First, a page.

Every evening, a mere hour or two after tea, the smells of dinner would come wafting up the stairs, compelling me to leave the comfort of my room and make my way down. I’d lean on the doorjamb in the kitchen, listening to the sound of knives on the wooden cutting board, the sizzle of onions as they hit the pan, and the grunting of our trusty Johnson mixer grinder as it pulverized tomatoes. From where I stood, I had a clear view of exactly what my mother was doing—without getting in her way.

The writer’s mother feeding her a piece of cake on her ninth birthday.

It was there, standing at that door, that I realized that there often was a great deal of truth behind the many tired maxims I’d been fed at school. Like, “anything worth doing is worth doing well”: The vegetables that went into her poriyals always needed to be chopped to millimeter precision if they were to cook uniformly. Or, “timing is everything”: Ingredients went into the pan exactly when they were meant to go in and not a minute sooner—unless you wanted a curry in which water separated from the masala. I could keep going.

When I moved to Bombay in my early twenties to work as a writer at a magazine, putting 621 miles between my family and myself for the very first time, I was completely unprepared for the practical challenges of fending for myself. I remember spending that first afternoon on the bed in my temporary apartment, sobbing as I stuffed the chutney sandwich my mother had packed for me in my mouth. It tasted like home; finishing that sandwich had a heartbreaking permanence to it.

A month and a half later, when I moved into more permanent lodgings, I had to contend with cooking for the first time in my life. On my debut attempt at a meal of rice, dal, and potatoes, it dawned on me that the fact that I’d never cooked a single meal did not mean that I didn’t know how. My position by that kitchen door had, in fact, been the best seat at the only culinary school I would ever need to attend.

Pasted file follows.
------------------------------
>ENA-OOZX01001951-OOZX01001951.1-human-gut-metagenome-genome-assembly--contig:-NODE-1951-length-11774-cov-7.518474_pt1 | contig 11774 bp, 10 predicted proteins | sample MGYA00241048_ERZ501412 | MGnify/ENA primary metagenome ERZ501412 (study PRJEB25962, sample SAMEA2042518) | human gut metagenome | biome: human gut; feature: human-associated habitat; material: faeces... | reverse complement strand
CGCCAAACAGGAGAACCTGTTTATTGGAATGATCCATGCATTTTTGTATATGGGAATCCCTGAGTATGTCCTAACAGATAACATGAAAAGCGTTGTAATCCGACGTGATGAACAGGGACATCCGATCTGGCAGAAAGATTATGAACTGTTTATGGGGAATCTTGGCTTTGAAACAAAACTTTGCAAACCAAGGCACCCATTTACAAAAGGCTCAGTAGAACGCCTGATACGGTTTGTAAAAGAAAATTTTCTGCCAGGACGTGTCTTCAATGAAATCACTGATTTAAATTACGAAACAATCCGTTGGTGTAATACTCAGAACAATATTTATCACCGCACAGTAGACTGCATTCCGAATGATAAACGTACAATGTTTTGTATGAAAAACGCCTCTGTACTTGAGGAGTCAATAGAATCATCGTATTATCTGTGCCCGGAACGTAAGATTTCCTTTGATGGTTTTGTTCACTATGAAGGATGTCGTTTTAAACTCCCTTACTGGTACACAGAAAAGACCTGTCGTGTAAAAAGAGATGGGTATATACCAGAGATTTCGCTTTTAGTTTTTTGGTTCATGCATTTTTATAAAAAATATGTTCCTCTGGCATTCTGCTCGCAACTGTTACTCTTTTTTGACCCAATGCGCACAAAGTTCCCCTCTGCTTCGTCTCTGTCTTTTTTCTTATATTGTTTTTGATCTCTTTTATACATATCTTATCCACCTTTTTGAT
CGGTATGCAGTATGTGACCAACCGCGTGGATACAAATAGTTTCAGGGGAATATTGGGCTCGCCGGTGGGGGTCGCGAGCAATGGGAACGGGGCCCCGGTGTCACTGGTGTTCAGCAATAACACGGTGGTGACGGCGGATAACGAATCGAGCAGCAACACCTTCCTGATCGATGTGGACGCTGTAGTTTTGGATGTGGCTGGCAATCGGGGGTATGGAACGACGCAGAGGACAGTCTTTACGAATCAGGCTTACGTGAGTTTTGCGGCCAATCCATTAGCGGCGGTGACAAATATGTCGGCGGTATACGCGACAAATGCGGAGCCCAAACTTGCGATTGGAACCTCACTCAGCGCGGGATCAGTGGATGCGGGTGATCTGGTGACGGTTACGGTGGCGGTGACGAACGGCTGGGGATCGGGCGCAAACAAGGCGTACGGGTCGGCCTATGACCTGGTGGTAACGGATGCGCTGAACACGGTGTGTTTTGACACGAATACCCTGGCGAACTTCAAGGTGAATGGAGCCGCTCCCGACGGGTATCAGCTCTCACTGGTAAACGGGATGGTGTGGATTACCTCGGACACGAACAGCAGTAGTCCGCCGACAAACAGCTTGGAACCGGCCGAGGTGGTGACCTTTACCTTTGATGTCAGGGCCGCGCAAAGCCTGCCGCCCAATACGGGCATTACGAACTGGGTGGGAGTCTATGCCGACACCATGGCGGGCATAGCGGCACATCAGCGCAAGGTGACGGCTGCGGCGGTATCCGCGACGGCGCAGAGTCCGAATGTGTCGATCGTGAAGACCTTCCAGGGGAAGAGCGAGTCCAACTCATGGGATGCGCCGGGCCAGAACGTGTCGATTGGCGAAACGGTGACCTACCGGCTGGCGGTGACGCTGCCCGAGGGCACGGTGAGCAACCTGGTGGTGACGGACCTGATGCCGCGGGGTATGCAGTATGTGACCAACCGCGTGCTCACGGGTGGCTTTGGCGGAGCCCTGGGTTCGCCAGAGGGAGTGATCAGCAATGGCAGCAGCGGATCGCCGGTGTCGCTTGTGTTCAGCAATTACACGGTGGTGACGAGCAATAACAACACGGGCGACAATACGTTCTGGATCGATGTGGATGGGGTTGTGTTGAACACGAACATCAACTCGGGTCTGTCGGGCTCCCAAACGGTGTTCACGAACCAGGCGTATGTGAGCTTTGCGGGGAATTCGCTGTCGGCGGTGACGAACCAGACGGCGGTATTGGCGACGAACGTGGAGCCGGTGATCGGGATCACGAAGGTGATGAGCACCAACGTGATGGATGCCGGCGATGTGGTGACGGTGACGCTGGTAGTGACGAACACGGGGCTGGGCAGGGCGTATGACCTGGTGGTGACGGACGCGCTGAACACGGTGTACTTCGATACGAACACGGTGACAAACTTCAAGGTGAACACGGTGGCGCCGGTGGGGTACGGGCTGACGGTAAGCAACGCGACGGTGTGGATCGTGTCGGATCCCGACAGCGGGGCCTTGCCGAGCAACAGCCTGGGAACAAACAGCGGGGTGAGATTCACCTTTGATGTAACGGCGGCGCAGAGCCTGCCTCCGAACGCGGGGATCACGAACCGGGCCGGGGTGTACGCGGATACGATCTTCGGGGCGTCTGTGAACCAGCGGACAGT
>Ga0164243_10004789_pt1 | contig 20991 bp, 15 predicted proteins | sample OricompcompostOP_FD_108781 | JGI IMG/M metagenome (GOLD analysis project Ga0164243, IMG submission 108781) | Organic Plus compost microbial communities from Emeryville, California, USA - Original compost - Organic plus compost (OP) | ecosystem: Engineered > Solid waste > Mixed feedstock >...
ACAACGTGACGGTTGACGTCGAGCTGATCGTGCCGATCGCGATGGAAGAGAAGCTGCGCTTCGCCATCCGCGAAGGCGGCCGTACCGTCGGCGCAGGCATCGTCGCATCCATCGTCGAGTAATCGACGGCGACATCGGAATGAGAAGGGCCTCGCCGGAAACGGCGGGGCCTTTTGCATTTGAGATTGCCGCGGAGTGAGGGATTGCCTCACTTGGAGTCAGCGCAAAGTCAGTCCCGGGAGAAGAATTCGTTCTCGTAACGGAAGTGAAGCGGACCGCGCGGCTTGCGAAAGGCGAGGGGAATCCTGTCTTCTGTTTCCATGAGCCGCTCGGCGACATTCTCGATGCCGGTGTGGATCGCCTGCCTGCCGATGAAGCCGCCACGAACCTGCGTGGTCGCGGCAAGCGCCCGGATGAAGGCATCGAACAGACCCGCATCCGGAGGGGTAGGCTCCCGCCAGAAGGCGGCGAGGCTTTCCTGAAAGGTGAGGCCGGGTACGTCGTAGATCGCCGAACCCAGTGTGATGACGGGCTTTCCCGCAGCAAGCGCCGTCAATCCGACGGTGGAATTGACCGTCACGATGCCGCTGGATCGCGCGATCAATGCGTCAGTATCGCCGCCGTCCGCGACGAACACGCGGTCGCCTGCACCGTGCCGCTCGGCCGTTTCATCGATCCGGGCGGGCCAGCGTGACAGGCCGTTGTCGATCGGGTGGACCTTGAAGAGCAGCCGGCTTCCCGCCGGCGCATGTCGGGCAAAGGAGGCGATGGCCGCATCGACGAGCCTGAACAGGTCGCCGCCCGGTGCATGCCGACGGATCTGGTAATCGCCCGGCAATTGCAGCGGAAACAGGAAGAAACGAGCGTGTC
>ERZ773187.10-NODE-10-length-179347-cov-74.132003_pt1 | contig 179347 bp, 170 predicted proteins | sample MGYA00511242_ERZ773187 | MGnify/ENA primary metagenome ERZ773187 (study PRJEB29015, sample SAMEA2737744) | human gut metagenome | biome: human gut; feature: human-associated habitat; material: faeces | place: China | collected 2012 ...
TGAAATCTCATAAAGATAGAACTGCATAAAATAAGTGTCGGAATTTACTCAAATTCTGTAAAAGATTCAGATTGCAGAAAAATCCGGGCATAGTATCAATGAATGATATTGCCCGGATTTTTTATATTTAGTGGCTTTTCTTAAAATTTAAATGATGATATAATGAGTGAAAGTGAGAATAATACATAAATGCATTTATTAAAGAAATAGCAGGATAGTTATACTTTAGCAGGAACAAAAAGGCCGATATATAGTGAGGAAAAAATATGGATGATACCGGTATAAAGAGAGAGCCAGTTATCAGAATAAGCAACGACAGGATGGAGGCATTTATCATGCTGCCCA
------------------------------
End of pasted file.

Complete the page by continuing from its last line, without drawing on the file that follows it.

I’d lean on the doorjamb in the kitchen, listening to the sound of knives on the wooden cutting board, the sizzle of onions as they hit the pan, and the grunting of our trusty Johnson mixer grinder as it pulverized tomatoes. From where I stood, I had a clear view of exactly what my mother was doing—without getting in her way.

As I write this, the 621 miles have grown to more than 4,000. All the way in Berlin, my kitchen contains as many odes to items my mother has in her kitchen as I’ve managed to find. A rolling pin that’s exactly the same shape and weight as the one she has. A traditional South Indian filter coffee maker, because no stove-top espresso machine could ever come close. A recipe notebook with checkered pages—my mother’s preferred writing paper—that contain her recipes. I’ve got pretty good at replicating many of them over the years, too: chana bhatura and rajma chawal, and her version of kadai chicken that I’ve long since given up on referring to her notes for.

Perhaps it’s because snacks aren’t ever totally necessary to make, or that teatime doesn’t quite hold the same meaning here as it did back at home, that I’ve never quite developed the ability to recreate the teatime treats and midnight snacks my mother made us. Or maybe it’s that I like leaving them to her deft hands—there are things you just want to assume she will make you forever. No wonder then that it’s these I miss the most; nothing terribly elaborate, but the sort of thing that really hits the spot when one wants to be reminded of home. On cold winter nights in Berlin, that craving for home can only really be assuaged by something deep-fried to golden brown perfection. Like my mother’s bread roll.

I will say, though, that the days my mother packed one into my school lunch were bittersweet. The problem was that my mother’s bread rolls were equally loved by my schoolmates. So nearly every single time she would send my sister and me off to school with bread rolls for lunch, we’d come back home “absolutely famished” and declare that we hadn’t eaten anything at all. We’d then clamber onto our dining chairs and wait as she whipped us up something delicious in a matter of minutes.